Joel Cabrita is Lecturer in World Christianities on the Faculty of Divinity at the University of Cambridge. This interview is based on her new book The People’s Zion: Southern Africa, the United States, and a Transatlantic Faith-Healing Movement (Harvard-Belknap, 2018)
JF: What led you to write The People’s Zion?
JC: I’ve long researched Southern Africa’s ‘independent churches’, those African-led Christian organizations that emerged at the beginning of the twentieth century and which defined themselves independently of European or North American missionary oversight. In the course of doing research for a separate project, I came across an exciting stash of hundreds of letters exchanged between independent church ministers in South Africa and their counterparts in Illinois, USA. I realized that there was a new story waiting for me about a lively transatlantic exchange between African and American Christians that hadn’t yet been told.
JF: In 2 sentences, what is the argument of The People’s Zion?
JC: That evangelical faith-healing Christianity resonated with working-class believers of all races amidst the tumultuous social development of the twentieth century, and that we can only understand these developments in South Africa if we look to what was happening across the Atlantic Ocean in the United States during the same period.
JF: Why do we need to read The People’s Zion?
JC: Histories of Christianity in South Africa tend to emphasize its uniquely indigenous properties, and how Christianity has been shaped by developments internal to the African continent. In a parallel fashion, histories of Christianity in North America rarely consider how Christians in Southern Africa shaped the parameters of what was considered respectable or orthodox Christianity in the United States. This book argues that Africa and America need to be investigated side-by-side to truly understand the relevance of Christianity over the last hundred years.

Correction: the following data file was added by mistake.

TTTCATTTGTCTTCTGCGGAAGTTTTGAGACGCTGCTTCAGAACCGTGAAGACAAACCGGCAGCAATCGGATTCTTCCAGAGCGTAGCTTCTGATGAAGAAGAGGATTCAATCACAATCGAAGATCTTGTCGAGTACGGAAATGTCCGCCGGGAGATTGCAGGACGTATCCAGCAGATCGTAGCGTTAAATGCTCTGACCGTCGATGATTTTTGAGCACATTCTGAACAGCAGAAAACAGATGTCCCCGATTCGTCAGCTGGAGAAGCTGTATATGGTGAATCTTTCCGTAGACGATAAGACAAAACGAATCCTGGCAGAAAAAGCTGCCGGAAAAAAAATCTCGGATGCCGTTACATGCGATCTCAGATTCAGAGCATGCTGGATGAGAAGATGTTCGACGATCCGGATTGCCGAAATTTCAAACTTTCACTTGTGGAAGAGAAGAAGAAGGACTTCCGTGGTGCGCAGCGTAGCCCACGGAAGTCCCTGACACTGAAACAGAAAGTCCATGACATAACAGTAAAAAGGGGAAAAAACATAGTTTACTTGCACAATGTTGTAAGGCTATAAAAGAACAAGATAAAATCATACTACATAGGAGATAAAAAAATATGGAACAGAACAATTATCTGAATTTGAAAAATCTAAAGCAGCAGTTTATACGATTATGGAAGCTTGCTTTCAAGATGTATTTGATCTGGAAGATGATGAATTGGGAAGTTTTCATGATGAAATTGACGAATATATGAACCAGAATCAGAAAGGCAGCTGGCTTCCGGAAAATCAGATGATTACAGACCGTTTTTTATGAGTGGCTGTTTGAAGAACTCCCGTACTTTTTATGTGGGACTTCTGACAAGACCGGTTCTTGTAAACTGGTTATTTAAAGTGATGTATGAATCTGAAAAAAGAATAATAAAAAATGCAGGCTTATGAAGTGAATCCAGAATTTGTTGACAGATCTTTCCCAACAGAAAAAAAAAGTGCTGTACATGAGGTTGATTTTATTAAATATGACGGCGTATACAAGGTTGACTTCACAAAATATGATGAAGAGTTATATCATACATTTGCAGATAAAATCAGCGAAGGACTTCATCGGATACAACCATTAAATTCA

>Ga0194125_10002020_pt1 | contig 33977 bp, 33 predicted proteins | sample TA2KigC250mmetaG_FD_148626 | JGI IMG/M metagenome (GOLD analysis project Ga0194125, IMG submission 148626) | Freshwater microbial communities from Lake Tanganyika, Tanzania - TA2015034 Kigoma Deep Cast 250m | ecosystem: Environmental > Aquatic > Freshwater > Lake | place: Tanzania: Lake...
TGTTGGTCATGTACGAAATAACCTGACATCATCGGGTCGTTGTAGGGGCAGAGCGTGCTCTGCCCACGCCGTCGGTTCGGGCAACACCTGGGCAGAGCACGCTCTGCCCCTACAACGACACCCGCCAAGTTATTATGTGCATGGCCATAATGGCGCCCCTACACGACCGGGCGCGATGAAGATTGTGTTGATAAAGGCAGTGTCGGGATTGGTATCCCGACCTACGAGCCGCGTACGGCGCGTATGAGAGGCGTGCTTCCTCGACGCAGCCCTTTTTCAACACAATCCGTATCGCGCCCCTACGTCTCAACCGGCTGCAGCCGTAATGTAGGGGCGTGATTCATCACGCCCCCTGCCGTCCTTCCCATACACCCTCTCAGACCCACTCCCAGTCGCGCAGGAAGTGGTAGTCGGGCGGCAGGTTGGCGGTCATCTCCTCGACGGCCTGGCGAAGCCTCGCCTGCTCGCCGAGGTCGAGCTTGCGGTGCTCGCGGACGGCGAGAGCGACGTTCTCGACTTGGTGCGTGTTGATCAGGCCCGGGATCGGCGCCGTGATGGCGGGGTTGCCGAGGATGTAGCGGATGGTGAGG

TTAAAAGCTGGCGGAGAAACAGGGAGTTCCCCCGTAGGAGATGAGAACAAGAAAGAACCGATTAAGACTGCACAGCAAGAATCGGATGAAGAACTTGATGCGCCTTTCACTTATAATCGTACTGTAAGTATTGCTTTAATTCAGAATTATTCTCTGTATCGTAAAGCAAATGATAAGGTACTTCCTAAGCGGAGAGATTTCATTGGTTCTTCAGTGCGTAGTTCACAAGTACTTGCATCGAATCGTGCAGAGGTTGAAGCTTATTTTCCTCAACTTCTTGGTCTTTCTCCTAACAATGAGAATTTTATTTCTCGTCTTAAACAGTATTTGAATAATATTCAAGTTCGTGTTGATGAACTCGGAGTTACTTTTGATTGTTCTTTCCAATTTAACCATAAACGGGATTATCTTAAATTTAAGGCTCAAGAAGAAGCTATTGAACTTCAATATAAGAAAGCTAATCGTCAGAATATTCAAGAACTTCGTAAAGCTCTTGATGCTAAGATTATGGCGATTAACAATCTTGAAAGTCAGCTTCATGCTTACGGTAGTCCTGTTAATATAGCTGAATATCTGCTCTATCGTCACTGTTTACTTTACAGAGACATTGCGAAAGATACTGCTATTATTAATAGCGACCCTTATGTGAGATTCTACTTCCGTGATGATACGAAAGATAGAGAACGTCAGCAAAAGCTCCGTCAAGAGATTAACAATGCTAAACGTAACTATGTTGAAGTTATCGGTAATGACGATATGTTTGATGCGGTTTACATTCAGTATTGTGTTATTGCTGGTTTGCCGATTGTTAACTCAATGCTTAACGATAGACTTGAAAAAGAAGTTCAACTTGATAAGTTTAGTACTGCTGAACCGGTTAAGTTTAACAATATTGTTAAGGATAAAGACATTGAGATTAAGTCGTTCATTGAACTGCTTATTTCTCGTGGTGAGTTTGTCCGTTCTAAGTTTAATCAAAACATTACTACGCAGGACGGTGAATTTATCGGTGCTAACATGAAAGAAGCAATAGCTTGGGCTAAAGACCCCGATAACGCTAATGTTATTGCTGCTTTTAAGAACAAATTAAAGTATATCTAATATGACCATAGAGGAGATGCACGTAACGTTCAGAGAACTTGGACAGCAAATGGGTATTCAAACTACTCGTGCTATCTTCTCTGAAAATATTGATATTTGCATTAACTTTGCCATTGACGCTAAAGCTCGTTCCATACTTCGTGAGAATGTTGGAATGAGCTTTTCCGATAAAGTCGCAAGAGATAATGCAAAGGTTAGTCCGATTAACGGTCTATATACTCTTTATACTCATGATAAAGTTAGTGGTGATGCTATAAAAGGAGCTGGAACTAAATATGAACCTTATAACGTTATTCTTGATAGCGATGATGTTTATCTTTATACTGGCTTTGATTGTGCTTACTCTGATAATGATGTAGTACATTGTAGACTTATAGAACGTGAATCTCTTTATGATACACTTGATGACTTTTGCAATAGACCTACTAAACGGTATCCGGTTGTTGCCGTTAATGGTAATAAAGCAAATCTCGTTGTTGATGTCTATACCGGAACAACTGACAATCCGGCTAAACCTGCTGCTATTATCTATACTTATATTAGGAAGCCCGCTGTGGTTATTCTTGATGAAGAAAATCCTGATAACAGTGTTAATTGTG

JF: When and why did you decide to become an American historian? (Of if you are not an American history, how did you get interested in the study of the past?)
JC: I’m a historian of Southern Africa, and this is my first – and much enjoyed -foray into American history. But I actually started life as a theologian. I soon became more interested in the empirical study of human life and found theology entirely too speculative for my liking. I quickly fell in love with the intellectual possibilities afforded by using archives to understand the past.
JF: What is your next project?
JC: I’m currently writing a history of the Lutheran missionary-anthropologist, Bengt Sundkler, who did path-breaking research on religion in Southern Africa. I’m arguing that much of his work couldn’t have happened without the extensive assistance of a network of African research assistants, informants and collaborators. As was usual for the period Sundkler was writing in, these assistants were seldom mentioned by name or acknowledged. But I think figures such as these need to be reassessed by scholars as key players in the co-production of anthropological knowledge in colonial Africa.
JF: Thanks, Joel!